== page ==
Paper Girls #10
Writer: Brian K. Vaughan
Artist: Cliff Chiang
Colors: Matt Wilson
Letters: Jared K. Fletcher
Publisher: Image Comics
A review by Stephanie Pouliotte
Brian K. Vaughan reveals a little more about the two futuristic factions that are locked in interdimentional warfare in Paper Girls #10, as the Oldtimers relentlessly pursue our delivery girls across present-day Cleveland. Yet it seems like the more we know, the less people we can trust and Vaughan plays up that tension throughout the issue, keeping the reader mystified and undeniably hooked. Seriously, I couldn’t put this one down and I immediately read it again to catch any subtle clues I may have missed. Well, also to admire the marvelous work of Cliff Chiang and Matt Wilson, who just keep upping their game.
In the first few pages, we get some much needed context from the leader of the Oldtimers, who muses that his mother was born in 2016 (potentially placing their native time ten or so decades into our future) and that “The Problems” began in the aftermath of this year’s contentious US presidential election. This may just be some sly political commentary on Vaughan’s part, but I’d say it was also a significant nod to the overall plot. That being said, from Mac’s controversial use of homophobic slurs in Paper Girls Vol. 1 to a black teen girl wearing a “Justice for Tamir Rice” t-shirt in this latest issue, the story’s undercurrent continues to reflect impassioned and deeply debated topics that are embedded in our current sociopolitical climate.
I was also intrigued when the elder leader invoked the name of Kālī, referring to the Hindu goddess due to the long inflection on the A and I. Kālī is a goddess of time, creation, destruction and power, all of which are clear motifs of the story. A destroyer of demons with a voracious bloodlust, Kālī was also seen as existing beyond the concepts of good and evil and the leader’s appeal to her embodies the ambiguity surrounding the Oldtimers. They certainly come off as futuristic overlords, spending most of the issue transporting teen girls off the streets for “processing” as they search for Erin, Mac, Tiffany and KJ. They may very well be on a mission for ‘the greater good’, but what that greater good might be remains to be seen. Yet even through his cool detachment the leader of the Oldtimers seems almost concerned for the paper girls, praying that they’re able to find them before their enemies. Vaughan continues to skirt around who really are the bad guys in all this, but despite so many players on the field, the plot never feels muddled or over encumbered.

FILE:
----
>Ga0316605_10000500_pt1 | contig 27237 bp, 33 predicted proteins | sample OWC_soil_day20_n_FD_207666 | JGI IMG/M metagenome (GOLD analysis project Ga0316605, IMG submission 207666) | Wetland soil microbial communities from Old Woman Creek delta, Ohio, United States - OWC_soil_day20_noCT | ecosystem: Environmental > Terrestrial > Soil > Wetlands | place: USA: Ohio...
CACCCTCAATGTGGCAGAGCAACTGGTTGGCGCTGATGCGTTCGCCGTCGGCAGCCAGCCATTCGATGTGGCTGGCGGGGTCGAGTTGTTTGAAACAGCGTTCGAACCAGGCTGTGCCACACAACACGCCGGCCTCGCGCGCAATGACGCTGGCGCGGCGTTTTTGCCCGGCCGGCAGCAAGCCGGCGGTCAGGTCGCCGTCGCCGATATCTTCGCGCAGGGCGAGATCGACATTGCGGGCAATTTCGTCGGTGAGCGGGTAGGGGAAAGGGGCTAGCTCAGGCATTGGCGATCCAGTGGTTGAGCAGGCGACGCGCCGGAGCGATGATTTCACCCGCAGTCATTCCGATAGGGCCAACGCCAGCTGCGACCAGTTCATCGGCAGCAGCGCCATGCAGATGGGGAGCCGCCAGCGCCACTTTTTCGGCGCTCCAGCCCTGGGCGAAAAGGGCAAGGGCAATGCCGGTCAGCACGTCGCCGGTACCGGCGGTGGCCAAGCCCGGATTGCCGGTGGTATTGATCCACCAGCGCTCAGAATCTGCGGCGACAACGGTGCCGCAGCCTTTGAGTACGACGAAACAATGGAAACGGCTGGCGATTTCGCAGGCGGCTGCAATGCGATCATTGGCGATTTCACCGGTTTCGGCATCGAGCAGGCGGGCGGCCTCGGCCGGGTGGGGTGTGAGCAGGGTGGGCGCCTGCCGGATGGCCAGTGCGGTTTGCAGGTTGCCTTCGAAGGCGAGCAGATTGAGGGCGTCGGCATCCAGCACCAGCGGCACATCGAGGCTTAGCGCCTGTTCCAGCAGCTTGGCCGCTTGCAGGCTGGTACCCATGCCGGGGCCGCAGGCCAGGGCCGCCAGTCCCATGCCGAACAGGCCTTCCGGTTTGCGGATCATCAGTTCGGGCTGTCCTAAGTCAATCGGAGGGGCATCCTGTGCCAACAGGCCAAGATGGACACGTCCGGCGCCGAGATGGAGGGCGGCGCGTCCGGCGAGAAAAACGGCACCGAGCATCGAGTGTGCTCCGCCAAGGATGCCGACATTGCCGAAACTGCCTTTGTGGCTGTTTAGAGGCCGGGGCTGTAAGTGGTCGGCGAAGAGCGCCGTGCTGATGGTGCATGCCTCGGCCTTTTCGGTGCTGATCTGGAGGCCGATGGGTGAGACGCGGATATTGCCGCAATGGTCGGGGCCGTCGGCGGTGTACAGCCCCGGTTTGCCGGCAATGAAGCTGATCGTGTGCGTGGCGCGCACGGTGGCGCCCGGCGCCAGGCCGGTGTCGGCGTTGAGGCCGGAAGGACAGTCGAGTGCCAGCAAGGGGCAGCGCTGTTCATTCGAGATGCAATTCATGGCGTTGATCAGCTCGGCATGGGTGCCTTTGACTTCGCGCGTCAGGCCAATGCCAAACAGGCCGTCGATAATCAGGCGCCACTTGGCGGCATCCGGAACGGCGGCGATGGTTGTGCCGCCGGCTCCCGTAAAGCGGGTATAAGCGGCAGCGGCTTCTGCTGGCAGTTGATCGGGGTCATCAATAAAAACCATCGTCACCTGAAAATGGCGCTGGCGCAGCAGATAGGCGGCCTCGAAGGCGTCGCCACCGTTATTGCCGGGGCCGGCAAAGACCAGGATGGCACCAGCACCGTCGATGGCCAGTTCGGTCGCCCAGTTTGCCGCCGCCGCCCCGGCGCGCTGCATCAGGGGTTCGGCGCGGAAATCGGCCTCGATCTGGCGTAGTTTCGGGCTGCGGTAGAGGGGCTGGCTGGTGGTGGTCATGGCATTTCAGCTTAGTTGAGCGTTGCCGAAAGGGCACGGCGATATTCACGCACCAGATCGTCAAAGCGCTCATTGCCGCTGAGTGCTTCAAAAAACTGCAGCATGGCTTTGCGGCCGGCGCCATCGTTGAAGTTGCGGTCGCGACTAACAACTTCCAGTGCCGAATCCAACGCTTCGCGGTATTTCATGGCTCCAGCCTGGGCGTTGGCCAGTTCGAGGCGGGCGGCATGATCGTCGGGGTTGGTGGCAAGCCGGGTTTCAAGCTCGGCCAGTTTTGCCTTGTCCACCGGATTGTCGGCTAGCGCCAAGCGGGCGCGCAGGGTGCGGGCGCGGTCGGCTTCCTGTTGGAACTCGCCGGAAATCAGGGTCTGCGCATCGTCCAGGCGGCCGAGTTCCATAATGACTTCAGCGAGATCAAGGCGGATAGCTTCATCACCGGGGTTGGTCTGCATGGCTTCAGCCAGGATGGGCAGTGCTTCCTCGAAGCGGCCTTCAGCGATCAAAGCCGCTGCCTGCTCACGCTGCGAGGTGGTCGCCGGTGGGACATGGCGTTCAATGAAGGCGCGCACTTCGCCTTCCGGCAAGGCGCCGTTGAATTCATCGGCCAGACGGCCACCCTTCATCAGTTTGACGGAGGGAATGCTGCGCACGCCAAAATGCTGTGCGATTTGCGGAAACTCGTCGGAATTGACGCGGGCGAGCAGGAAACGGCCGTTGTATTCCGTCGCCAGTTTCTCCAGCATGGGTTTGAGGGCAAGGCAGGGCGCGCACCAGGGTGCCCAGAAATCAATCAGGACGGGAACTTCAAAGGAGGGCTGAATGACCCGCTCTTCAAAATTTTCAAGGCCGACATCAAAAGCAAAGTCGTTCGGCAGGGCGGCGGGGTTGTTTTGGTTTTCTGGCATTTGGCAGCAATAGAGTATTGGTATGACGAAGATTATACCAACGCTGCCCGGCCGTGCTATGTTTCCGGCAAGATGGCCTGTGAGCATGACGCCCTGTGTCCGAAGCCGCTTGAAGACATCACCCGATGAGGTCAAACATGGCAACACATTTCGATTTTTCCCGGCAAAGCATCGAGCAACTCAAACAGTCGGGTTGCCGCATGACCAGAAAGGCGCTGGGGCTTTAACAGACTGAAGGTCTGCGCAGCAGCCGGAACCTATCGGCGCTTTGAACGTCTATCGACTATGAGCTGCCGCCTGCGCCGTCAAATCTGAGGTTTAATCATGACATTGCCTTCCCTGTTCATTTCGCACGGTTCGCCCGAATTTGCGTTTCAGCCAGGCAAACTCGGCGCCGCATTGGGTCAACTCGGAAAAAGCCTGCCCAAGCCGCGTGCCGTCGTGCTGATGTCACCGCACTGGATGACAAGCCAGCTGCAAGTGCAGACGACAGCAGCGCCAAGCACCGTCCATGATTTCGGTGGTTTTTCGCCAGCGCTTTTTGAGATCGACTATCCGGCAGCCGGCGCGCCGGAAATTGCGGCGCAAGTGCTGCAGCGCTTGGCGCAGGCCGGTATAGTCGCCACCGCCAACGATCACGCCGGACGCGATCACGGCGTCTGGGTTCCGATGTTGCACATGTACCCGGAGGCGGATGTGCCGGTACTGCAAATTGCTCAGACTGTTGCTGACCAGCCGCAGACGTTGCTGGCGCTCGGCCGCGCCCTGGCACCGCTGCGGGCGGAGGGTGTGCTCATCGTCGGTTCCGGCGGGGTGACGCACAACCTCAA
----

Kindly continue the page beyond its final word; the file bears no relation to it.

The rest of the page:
Meanwhile, the girls are still wondering if they should follow alternate-Erin into her future dimension despite KJ’s instructions that they should head to the fourth folding. Only Erin knows that either her future or her alternate self isn’t to be trusted and tensions come to a boiling point when alternate-Erin blasts the adult Erin Tieng with her energy beam. Vaughan keeps the reader in the dark about her motives, as her actions are both at odds and in line with what we know about this group of futuristic rebel youth. After all, two of these teenagers are responsible for saving the paper girls from the Oldtimers at the cost of their lives, reviving Erin from near death in the previous story arc. Yet alternate-Erin’s unprovoked attack, even if it was directed at a notorious adult, really doesn’t cast her in a trustworthy light. Eventually the girls send her packing to her own dimension and decide to get to the forth folding to find KJ before the Oldtimers beam them to the mothership.
The rest of the issue is a tense flight across the twilight skies of present-day Cleveland, showcasing some really stellar artwork by Chiang as the girls are beset upon by otherworldly creatures. The pace is frenzied, but Vaughan still takes a beat or two to explore some heartfelt emotions between the girls before they are forced to take the ultimate leap of faith.
Buy it! I continue to highly recommend this series, the story really begins to pick up momentum in Paper Girls #10 and even though things seem chaotic, Vaughan keeps us grounded by the friendship that ties this intrepid group of 80s girls together. As usual, the ending begs more questions than it answers in this irresistibly bizarre sci-fi title that is setting itself up to be the one of the strongest and most socially relevant series of 2016.